April 29, 2021
The British Columbia Human Rights Tribunal (the “Tribunal”) recently dismissed a complaint which alleged that it was discriminatory for a grocery store to refuse to allow a customer to enter without wearing a mask. In a decision dated March 31, 2021, The Customer v. The Store, 2021 BCHRT 39 (CanLII) the Tribunal dismissed the complaint without a hearing on the basis that the facts, even if they were proven to be true, could not establish discrimination contrary to British Columbia’s Human Rights Code (the “Code“).
The complainant was a customer who sought to enter her local grocery store on September 28, 2020. A security guard stopped the complainant from entering because she was not wearing a mask. The security guard told the complainant that the store had enacted a mask-wearing policy and she had to put a mask on or leave. At the time of this incident, British Columbia did not have any orders in effect requiring masks to be worn while indoors in public spaces. However, the grocery store had its own policy requiring customers to wear a mask.
The complainant told the security guard that she was exempt from wearing a mask because they “cause health issues”. However, she refused to tell the security guard what her health issues were, stating they were private. The complainant also told the security guard that “there were exemptions for health matters, that there was a duty to accommodate, and that health matters or disabilities were covered under the Human Rights Code“. In addition, she told the security guard that “these …[masks] cause breathing difficulties” and that she was exempt. The complainant ultimately left the grocery store when the security guard remained firm that she would need to don a mask in order to enter.
The customer then filed a complaint with the Tribunal alleging the grocery store had discriminated against her on the basis of a physical or mental disability contrary to s. 8 of the Code by requiring her to wear a mask to enter the store. As part of her complaint, the customer alleged that “the guard never said the mask-wearing policy was necessary for public safety”, “that several employees have made comments that they knew this was a ‘hoax'”, that the government had not mandated masks in stores at the time of the incident and that, even if there was a mask order, there were both exemptions and obligations to accommodate. In addition, the complainant alleged that the “sudden and arbitrary decision to force customers to wear masks is discriminatory”, that the grocery store’s mask policy was “pointless” and discriminated against people with health issues and that “people should not have to give out personal health information to get daily essentials”.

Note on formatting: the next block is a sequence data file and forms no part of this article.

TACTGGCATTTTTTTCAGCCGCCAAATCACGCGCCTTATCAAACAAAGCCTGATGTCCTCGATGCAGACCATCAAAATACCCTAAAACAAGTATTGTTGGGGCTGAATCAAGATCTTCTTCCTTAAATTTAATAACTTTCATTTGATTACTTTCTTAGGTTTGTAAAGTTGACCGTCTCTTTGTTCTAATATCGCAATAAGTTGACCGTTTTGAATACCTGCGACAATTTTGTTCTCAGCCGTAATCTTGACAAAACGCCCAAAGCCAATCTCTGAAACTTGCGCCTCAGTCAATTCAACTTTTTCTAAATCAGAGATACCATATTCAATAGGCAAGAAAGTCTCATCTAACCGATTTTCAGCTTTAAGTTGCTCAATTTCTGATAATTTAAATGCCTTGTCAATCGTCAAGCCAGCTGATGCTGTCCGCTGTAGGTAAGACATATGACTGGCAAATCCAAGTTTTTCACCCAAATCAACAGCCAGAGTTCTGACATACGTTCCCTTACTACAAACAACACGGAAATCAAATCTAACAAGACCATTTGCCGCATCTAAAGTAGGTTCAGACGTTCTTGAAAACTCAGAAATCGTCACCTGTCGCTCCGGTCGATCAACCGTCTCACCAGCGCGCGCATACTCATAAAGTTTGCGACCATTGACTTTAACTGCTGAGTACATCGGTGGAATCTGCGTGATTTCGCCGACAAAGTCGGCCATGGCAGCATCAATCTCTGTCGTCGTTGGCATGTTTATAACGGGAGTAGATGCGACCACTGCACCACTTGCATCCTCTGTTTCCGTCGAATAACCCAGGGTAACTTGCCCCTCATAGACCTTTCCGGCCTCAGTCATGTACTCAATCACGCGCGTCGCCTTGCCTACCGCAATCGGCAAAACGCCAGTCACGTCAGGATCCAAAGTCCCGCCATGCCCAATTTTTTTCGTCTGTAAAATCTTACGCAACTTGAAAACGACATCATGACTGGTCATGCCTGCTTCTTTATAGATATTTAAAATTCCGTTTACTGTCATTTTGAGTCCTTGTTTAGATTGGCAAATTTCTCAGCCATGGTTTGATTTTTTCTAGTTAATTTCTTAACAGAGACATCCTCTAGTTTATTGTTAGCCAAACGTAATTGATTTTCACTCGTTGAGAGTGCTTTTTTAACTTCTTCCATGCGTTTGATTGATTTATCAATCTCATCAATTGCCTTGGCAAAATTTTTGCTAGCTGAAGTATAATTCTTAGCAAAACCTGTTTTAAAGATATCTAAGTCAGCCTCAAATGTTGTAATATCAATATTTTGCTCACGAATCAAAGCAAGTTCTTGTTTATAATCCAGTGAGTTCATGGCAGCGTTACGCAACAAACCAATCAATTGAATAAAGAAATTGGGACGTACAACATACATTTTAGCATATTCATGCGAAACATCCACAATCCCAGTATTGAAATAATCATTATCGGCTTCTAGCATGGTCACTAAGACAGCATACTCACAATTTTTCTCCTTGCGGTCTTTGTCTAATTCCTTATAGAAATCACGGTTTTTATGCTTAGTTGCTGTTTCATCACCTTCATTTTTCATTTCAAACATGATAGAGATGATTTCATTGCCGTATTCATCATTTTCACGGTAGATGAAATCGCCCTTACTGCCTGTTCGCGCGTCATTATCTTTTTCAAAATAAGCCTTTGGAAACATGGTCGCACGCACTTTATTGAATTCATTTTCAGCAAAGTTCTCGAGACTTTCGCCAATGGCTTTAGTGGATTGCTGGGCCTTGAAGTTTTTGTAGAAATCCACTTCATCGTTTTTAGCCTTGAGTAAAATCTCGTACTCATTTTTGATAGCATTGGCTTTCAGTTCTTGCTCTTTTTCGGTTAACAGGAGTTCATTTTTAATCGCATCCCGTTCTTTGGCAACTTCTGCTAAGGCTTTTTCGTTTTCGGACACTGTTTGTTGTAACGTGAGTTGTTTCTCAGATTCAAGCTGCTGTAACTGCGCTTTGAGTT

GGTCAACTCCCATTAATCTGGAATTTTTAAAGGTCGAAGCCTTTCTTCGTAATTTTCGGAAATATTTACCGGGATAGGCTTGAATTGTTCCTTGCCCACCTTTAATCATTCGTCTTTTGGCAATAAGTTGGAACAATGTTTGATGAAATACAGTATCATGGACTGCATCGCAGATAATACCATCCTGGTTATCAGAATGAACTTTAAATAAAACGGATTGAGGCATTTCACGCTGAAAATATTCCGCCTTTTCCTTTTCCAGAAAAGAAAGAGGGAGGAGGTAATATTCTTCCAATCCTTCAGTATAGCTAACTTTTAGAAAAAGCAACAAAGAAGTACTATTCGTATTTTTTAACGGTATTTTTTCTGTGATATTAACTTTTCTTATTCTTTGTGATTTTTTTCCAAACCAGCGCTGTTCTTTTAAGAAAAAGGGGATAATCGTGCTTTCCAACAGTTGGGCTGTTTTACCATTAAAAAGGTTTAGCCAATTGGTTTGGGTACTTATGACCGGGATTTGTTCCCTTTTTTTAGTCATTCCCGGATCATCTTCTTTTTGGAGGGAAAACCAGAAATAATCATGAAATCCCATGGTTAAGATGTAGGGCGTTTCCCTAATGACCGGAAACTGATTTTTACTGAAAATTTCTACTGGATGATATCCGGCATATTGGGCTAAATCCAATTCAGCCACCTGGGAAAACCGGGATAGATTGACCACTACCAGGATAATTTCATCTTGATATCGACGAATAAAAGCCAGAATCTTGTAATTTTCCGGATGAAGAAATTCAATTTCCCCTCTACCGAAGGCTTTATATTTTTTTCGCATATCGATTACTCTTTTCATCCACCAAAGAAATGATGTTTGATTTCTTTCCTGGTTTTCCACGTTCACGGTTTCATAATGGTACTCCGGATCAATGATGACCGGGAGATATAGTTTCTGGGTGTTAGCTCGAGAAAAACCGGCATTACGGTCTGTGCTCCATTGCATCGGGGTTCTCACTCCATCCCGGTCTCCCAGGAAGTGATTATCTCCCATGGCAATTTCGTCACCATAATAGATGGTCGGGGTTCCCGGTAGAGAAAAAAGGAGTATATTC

The Tribunal requested that the complainant “provide more information about the nature of her alleged disabilities and how they related to her inability to wear a mask”. The complainant provided an explanation that “it is very difficult to breathe with masks, and it causes anxiety”. The complainant also stated “Being difficult to breathe and causing anxiety makes it a hardship [to] wear a mask”. However, she refused to disclose any information about a specific mental or physical disability to the Tribunal.
The Tribunal dismissed the complaint on the basis that even if the facts alleged were found to be true, they would not establish discrimination contrary to the Code. In reaching this conclusion, the Tribunal notes that, in order to establish discrimination contrary to the Code, the facts pled by the complainant would need to establish “(1) she has a disability; (2) the Store’s conduct had an adverse impact on her regarding a service, and (3) her disability was a factor in the adverse impact”. In applying this test, the Tribunal found that, while the complainant had set out facts that establish that she experienced an adverse impact with respect to service (i.e. she could not enter the grocery store unless she wore a mask), she did not establish that she had a mental or physical disability. The Tribunal explained that a refusal to wear a mask due to personal preference is not protected under the Code:
“ The Code does not protect people who refuse to wear a mask as a matter of personal preference, because they believe wearing a mask is “pointless”, or because they disagree that wearing masks helps to protect the public during the pandemic. Rather, the Code only protects people from discrimination based on certain personal characteristics, including disability. This protection is reflected in exemptions to mask-wearing rules for people whose disabilities prevent them from being able to wear a mask or other face covering. Any claim of disability discrimination arising from a requirement to wear a mask must begin by establishing that the complainant has a disability that interferes with their ability to wear the mask.”
The Tribunal also state that explanations such as wearing a mask makes it “very difficult to breathe” and “causes anxiety” are not sufficient to trigger protection under the Code.
While the Tribunal’s decision may not necessarily apply in Ontario, it demonstrates that adjudicators are unlikely to treat personal viewpoints or opinions regarding masks, including generic statements that masks cause breathing difficulties, as sufficient to trigger human rights protections, including the duty to accommodate. Rather, people will likely need to be able to identify a physical and/or mental disability (and provide proof thereof) in order to be protected under human rights legislation if they cannot wear a mask in a situation where a mask would otherwise be mandatory.